How to start a kitchen garden from seeds
Spring is right around the corner and chances are good that you have already ordered your organic vegetable seeds, you may even have some leftover from the previous garden season. If you have stored your seeds properly in a cool and dry place, you can expect them to be viable for one to three years; check the date on the package if they were not saved by you. Perennial seeds often last for two to four years, but if you are unsure, buy them anew to avoid under-germination disappointment.
Know what vegetables you want to grow in your garden, so you can start the seeds inside at the proper time. Some of the easiest seeds to grow inside are Brassicas (cabbage, broccoli, cauliflower, Brussels sprouts), leeks, cucumbers, eggplant, tomatoes and peppers.
Beans, beets, carrots, onions, peas and radishes are all best planted directly in the garden soil, as they do not like disturbed roots.
Read each seed package closely and note how many days each one takes to reach maturation, how deep to plant the seed and any other requirements they may need. Most annual flowers and vegetables should be sown indoors about 6 weeks before the last frost date. If you need to lightly scarify the seeds, the package will indicate that as well.
Part of the challenge of growing a garden is getting the seeds to germinate! Harvesting is fun, but the fruit comes from the seed, so treat it well.
Choose a seed starting mix or compressed peat pellets that expand when wet, as well as trays with divided containers. You can go for a simple solution and reuse small yogurt containers that you collected throughout the year or you take another green approach and use pots made of organic fibers that break down over time – these work great for plants such as squash and cucumbers that are more difficult to transplant. Make sure that all pots have proper drainage holes.
Sow your seeds individually in labelled containers. Mark what is where, because there is nothing more frustrating than not being able to identify what greens are coming up, especially if this is your first germination. Keeping planting depth in mind, if you are unsure, a good rule of thumb is to plant the seed about 4 times as deep as its width. If your seeds need light to germinate cover them with a fine layer of vermiculite, if they take darkness to begin growth, then cover them with dark cloth or brown paper bags till they sprout.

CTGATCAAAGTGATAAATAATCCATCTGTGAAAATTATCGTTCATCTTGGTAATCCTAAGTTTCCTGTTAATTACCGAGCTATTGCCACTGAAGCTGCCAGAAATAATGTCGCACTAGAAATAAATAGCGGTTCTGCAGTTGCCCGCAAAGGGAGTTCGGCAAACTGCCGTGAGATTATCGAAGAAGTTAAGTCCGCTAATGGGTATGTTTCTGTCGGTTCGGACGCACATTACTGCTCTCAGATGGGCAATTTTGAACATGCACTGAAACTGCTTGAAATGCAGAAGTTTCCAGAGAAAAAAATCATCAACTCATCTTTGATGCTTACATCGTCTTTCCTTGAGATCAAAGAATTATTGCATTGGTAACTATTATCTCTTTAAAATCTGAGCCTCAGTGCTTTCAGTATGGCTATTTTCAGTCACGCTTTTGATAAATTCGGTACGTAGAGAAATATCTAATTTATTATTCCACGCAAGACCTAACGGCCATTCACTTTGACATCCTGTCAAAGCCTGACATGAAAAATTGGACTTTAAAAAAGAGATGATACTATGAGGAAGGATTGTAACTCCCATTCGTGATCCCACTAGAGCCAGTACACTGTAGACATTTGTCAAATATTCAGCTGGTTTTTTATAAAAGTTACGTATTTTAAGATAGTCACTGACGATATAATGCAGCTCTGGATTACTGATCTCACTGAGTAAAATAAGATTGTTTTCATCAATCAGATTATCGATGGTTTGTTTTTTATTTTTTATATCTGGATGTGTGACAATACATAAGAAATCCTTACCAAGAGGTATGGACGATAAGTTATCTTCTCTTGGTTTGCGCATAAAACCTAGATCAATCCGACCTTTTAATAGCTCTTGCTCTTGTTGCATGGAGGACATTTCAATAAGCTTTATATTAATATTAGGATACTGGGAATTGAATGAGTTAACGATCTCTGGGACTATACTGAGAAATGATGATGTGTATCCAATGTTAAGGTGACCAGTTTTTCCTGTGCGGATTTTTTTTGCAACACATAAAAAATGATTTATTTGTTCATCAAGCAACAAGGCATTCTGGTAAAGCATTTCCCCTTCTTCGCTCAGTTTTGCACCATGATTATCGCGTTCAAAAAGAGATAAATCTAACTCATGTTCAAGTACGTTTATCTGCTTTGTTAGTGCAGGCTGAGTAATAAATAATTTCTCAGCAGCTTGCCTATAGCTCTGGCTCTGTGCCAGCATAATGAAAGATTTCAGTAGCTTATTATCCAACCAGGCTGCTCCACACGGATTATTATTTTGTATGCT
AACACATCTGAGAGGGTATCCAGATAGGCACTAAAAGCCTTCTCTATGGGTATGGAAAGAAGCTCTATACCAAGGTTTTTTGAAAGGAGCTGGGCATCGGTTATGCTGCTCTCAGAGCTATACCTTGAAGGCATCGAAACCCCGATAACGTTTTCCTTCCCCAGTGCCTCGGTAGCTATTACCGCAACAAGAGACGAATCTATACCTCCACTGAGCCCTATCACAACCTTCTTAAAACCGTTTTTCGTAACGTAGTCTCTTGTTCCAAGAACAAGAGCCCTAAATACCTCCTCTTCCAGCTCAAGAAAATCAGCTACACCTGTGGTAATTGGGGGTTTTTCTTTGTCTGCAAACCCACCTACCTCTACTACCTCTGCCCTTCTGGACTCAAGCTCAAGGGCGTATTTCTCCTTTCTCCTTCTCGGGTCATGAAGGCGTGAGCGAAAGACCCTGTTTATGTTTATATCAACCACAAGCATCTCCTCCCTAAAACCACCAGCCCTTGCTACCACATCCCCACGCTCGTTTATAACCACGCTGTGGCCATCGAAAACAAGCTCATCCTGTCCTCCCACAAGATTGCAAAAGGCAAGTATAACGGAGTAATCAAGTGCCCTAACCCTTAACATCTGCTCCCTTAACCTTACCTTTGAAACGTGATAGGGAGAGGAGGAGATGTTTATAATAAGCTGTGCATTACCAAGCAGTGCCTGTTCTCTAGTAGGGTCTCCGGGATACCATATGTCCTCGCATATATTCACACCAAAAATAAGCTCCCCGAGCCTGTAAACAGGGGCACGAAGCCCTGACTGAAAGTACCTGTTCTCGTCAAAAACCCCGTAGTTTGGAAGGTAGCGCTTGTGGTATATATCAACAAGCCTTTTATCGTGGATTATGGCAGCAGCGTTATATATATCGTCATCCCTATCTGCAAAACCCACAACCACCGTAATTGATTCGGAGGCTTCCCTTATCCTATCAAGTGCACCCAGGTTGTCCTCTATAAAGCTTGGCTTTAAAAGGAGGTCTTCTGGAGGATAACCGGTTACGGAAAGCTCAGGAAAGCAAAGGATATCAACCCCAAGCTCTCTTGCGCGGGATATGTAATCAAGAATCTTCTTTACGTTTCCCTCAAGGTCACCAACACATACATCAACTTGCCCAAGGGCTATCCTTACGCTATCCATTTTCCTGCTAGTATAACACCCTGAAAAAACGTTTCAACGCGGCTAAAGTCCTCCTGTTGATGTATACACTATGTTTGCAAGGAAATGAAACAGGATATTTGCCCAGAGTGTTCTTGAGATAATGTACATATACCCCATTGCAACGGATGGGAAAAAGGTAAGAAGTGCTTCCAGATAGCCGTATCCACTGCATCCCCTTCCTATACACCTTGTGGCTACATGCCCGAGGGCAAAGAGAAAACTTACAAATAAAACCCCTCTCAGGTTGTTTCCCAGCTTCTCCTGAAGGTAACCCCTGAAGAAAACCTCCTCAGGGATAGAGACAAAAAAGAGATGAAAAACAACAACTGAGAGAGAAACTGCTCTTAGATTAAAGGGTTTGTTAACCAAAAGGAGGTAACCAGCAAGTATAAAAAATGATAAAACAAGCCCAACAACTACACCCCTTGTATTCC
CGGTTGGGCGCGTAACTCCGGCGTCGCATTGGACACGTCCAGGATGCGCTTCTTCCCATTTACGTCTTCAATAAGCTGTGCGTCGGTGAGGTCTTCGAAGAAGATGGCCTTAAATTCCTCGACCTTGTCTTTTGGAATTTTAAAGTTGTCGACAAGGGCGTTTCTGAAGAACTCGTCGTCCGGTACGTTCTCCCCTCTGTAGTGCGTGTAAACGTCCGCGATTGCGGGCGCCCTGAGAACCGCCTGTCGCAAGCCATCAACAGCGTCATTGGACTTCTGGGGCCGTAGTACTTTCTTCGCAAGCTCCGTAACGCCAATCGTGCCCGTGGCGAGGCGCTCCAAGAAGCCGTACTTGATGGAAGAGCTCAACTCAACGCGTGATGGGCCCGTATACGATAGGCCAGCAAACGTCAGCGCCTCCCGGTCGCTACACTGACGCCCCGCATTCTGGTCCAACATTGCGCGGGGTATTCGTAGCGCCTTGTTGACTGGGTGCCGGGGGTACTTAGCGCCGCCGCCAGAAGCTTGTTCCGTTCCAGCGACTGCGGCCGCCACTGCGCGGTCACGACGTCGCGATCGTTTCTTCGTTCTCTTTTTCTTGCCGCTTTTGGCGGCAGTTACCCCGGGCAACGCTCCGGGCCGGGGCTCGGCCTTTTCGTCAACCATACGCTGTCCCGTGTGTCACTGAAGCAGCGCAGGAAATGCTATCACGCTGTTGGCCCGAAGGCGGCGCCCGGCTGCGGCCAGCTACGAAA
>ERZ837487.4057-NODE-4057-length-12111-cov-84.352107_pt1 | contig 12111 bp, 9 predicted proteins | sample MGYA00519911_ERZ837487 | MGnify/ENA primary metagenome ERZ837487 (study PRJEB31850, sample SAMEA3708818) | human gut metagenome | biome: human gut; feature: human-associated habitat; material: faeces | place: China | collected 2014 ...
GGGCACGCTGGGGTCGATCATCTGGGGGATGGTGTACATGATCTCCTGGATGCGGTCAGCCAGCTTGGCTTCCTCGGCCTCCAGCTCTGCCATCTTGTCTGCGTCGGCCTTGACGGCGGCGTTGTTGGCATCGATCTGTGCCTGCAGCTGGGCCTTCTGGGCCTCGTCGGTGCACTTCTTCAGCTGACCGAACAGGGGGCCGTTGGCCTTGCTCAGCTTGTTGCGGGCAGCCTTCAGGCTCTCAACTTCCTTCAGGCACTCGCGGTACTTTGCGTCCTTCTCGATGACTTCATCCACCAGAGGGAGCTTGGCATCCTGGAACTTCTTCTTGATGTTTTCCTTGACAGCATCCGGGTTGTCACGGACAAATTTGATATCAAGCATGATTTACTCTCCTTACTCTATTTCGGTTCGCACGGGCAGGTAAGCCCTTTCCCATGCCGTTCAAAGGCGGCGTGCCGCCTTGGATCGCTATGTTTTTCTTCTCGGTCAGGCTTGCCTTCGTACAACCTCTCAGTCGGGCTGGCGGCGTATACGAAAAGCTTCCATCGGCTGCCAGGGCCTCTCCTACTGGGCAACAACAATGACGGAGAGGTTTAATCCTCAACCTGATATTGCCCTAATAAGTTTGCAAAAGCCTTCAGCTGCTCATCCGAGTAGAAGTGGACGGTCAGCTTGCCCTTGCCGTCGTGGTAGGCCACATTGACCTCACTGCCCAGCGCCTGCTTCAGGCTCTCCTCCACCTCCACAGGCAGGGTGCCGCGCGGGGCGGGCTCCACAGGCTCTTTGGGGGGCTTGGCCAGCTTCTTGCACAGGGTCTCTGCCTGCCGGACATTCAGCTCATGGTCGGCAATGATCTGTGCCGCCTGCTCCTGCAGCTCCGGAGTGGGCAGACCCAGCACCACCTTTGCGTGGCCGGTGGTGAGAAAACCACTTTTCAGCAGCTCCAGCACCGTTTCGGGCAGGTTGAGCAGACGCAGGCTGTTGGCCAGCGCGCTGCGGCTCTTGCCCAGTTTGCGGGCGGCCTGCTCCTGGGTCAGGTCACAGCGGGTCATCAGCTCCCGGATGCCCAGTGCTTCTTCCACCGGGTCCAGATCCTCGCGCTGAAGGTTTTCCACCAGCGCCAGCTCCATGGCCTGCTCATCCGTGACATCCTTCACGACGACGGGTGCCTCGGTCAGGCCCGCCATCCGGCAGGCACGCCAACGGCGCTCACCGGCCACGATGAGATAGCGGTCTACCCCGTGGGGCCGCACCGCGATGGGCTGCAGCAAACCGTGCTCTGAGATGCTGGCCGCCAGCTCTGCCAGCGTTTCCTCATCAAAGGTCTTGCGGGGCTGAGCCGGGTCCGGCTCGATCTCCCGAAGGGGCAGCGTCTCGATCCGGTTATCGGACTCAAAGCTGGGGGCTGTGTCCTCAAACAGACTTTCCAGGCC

Your seeds will need a nice warm place to germinate and produce strong roots. You may put them in a windowsill during the day, but take them further at night so that the soil does not chill down. Seeds sprout best at 65 to 75°F (18 to 24°C).
After planting you will need to keep the soil moist, not wet. Once the seedlings are coming up strong, you may want to switch to mist watering, or have a very careful hand, so as not to drown the little veggies. When the seedlings get their second pair of leaves they can be thinned out if there is more than one to a container, keeping only the best ones. Repot them in a bigger container as soon as they need more root space.
Plenty of sunlight and the occasional compost tea or organic fertilizer is necessary to ensure proper growth, so don’t skimp on care at this stage.
When planting time is getting near, you can begin to harden the seedlings off over a 7 to 10 day period. Gradually get them accustomed to stronger sunlight and cool nights, combined with less frequent watering, but keep them protected from hard rain, wind and cold snaps. After a few days, you can leave the plants outside during daylight hours, bringing them in at night, and letting them out again the next morning. Your growing plants will still not be able to withstand freezing temperatures, so make sure they are protected if the temp is expected to dip.
After transplanting your full-grown seedlings in the garden, you can use a weak fertilizer solution to boost the root growth and help them avoid transplant shock. Water them and wish them well. Throughout the summer, tend to their needs and they will reward you with nutritious homegrown goodness.